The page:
Solving this problem requires knowledge of either dynamic programming or memoization, programming tricks which are rarely seen in Division-II. I personally have always been a fan of the latter technique; memoized recursion seems both easier to comprehend and easier to code than DP.

To make things easier, it is wise to start your solution by creating a dictionary of valid word parts. Simply create a new array and add to it every prefix and suffix of original, including the whole word itself.

```   vector<string> dict;
for (int i = 1, i < original.length() - 1; i++)
dict.push_back(original.substr(0, i));
for (int i = 1; i < original.length() - 1; i++)
dict.push_back(original.substr(i));
dict.push_back(original);
```

With our dictionary in hand, we can now launch our recursive function. This function need take only one parameter: the current position in compound. It operates by checking each word in the dictionary against the current position in compound. If there is a match, it recurses on the remainder of the string and updates the best result found so far. For the outline of the function, including the memoization step, refer to the pseudocode below.

```int minParts(int position) {
if we have already executed this function for the current position,
immediately return the previously found result
if position = compound.length,
return 0 (the empty case)
for each word w in dictionary
if w is a prefix of compound.substring(position),
let temp = minParts(position + w.length)
}
```

The memoization step is necessary for cases such as the one where both original and compound consist of 50 A's in a row. The dictionary will contain 99 elements (some duplicates of each other), and nearly all of these entries will cause the recursive function to call itself again at every position in the string, yielding an exponential number of calls and necessitating far more than the allowed 8 seconds. Memoization ensures that the function will never have to do work more than 50 times.

One last thing to note is that the greedy algorithm fails on this problem. Your recursive function needs to check every word in the dictionary as a possibility at each position; you cannot simply look for the longest prefix/suffix present in the compound word and break the word up accordingly. To understand why, consider the example given in the problem statement where original = "BAAABA" and compound = "BAAABAAA". The correct answer is 2 ("BAAA", "BAAA"), but the greedy algorithm will incorrectly return 3 ("BAAABA", "A", "A"), as it tries to use the largest dictionary word possible at the beginning.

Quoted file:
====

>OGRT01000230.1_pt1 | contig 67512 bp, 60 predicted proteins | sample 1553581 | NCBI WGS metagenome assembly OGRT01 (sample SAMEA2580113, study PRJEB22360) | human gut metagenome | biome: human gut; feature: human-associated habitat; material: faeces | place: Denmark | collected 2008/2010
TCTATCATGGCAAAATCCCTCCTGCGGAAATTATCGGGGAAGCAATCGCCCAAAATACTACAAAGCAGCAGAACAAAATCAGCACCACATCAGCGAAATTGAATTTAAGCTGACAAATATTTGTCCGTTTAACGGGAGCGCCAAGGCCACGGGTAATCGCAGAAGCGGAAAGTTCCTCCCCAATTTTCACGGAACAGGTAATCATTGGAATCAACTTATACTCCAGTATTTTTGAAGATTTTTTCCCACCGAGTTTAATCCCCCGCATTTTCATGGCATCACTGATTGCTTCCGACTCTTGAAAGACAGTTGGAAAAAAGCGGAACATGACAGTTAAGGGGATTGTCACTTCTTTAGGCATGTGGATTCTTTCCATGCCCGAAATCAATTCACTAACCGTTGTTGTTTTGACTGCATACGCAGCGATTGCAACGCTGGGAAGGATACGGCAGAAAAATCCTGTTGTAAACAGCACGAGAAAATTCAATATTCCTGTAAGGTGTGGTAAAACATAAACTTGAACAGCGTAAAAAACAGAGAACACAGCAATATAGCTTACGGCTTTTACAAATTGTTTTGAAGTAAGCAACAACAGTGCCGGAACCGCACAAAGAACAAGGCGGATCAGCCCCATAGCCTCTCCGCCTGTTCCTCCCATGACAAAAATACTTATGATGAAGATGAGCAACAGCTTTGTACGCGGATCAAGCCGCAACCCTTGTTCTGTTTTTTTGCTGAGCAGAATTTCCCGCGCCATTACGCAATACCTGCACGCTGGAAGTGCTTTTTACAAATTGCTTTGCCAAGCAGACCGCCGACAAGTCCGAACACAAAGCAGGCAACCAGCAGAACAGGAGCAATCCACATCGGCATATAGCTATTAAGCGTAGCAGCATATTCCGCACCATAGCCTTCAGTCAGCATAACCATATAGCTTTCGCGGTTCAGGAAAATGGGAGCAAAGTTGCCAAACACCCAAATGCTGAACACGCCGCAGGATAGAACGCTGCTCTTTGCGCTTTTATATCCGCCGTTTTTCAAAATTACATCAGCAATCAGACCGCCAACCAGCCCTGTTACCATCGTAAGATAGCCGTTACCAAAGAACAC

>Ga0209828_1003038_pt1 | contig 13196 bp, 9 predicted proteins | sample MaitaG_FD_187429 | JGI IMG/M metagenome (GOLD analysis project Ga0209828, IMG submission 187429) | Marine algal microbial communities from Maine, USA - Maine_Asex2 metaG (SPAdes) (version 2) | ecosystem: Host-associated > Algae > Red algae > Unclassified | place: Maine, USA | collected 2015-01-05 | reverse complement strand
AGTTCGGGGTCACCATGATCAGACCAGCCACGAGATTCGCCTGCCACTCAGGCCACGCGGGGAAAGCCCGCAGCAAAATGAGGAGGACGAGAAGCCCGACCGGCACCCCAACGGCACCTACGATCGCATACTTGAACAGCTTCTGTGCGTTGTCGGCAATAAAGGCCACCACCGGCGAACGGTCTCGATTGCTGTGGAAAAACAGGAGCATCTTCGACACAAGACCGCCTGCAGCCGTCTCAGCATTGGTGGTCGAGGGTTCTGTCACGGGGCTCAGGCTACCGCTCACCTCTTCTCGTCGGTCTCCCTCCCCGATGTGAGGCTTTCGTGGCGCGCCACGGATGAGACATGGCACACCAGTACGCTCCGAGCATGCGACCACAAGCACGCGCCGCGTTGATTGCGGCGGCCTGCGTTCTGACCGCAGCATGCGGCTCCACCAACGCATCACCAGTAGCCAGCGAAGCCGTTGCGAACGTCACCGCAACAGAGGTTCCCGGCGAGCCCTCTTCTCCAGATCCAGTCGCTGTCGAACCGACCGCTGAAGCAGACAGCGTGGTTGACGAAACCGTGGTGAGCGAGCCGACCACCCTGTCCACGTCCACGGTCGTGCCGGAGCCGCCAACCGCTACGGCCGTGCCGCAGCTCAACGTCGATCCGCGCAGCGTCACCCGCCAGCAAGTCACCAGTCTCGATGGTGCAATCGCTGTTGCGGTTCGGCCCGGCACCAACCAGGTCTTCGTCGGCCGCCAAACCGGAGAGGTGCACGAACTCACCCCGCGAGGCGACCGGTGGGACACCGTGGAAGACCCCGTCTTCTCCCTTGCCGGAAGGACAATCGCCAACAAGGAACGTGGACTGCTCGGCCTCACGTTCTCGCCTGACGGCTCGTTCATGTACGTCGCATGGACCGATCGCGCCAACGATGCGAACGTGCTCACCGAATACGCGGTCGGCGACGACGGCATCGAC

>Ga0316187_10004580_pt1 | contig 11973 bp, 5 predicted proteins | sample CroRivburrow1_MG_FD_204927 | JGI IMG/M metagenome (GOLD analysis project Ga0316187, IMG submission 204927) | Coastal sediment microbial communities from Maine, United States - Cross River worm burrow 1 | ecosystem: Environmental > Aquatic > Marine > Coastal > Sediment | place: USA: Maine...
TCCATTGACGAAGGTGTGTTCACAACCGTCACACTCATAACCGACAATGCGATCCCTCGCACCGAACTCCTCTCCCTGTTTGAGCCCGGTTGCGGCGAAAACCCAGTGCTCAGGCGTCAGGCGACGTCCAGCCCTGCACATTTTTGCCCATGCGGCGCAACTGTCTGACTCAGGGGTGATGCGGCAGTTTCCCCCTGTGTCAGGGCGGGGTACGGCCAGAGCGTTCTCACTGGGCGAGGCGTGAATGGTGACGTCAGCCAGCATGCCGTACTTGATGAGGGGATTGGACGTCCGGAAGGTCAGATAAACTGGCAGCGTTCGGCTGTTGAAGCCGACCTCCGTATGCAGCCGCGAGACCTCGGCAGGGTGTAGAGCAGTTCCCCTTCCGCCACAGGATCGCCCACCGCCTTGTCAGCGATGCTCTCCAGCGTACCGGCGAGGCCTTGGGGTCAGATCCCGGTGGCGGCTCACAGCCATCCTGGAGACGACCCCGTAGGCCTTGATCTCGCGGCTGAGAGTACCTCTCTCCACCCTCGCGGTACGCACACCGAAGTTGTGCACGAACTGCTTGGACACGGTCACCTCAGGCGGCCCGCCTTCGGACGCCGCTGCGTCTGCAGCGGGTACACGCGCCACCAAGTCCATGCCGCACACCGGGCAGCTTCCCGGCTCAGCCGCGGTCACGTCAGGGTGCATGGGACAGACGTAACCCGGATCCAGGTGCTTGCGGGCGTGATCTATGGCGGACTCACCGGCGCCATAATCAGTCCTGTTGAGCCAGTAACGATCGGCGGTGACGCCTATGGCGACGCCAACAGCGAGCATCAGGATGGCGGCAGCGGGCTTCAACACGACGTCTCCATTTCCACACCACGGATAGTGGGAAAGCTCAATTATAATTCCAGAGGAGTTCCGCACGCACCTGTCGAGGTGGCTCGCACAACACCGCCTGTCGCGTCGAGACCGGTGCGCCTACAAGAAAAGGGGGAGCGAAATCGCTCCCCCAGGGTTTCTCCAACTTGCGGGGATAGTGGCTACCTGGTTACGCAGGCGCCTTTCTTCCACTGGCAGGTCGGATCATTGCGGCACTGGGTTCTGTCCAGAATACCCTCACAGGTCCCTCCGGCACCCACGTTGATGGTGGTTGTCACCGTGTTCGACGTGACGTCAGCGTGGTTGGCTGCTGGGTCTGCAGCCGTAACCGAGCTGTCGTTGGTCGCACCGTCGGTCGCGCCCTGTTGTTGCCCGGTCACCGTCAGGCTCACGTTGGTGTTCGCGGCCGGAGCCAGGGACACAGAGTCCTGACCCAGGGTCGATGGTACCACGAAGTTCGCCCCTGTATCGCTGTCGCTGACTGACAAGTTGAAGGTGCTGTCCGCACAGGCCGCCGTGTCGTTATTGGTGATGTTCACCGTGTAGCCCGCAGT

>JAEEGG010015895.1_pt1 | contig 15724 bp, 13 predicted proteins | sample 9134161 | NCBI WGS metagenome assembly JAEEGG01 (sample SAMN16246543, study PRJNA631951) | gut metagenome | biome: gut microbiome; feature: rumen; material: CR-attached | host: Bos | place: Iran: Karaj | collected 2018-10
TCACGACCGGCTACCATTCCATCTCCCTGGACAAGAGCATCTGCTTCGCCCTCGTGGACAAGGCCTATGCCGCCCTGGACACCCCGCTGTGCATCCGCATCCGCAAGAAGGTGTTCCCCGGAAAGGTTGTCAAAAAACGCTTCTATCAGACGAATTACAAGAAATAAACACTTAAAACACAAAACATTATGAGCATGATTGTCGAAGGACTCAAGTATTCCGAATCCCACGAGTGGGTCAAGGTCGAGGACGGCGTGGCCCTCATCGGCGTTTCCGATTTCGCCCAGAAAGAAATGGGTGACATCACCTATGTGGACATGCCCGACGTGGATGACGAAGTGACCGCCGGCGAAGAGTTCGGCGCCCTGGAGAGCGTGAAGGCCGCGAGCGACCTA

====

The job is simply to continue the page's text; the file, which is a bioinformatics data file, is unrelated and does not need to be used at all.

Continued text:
SmartElevator
Used as: Division One - Level Two:
 Value 550 Submission Rate 67 / 141 (47.52%) Success Rate 58 / 67 (86.57%) High Score Yarin for 512.45 points (7 mins 48 secs) Average Score 325.63 (for 58 correct submissions)

The goal of this problem is to determine the optimal strategy for your company's elevator. Given the arrival floors, arrival times, and destination floors of the elevator's users, you must return the shortest possible time in which the elevator can complete its task.

The constraints are what make this problem possible. There are at most five employees to consider, which should be a small enough number for even the slowest of brute-force algorithms to handle in 8 seconds.

To understand how to account for each case, let us consider an example where the maximum five employees all need to use the elevator. Your code should cycle through every permutation of "0011223344", where the first instance of a number signals picking up the corresponding employee, and the second instance signals dropping that employee off. Check the time required for each permutation, and the smallest value you find will be the answer.

C++ users have an advantage here with the ever-useful next_permutation() function. If your language doesn't have next_permutation() built-in, you should strongly consider writing one yourself and additing it to your code library for future use.

Alternately, this problem can be solved by recursion. Refer to the following pseudocode:

```int timeWaiting(int[] passengerState, int currentFloor, int currentTime) {
if every passenger has been dropped off,
return currentTime
for each passenger p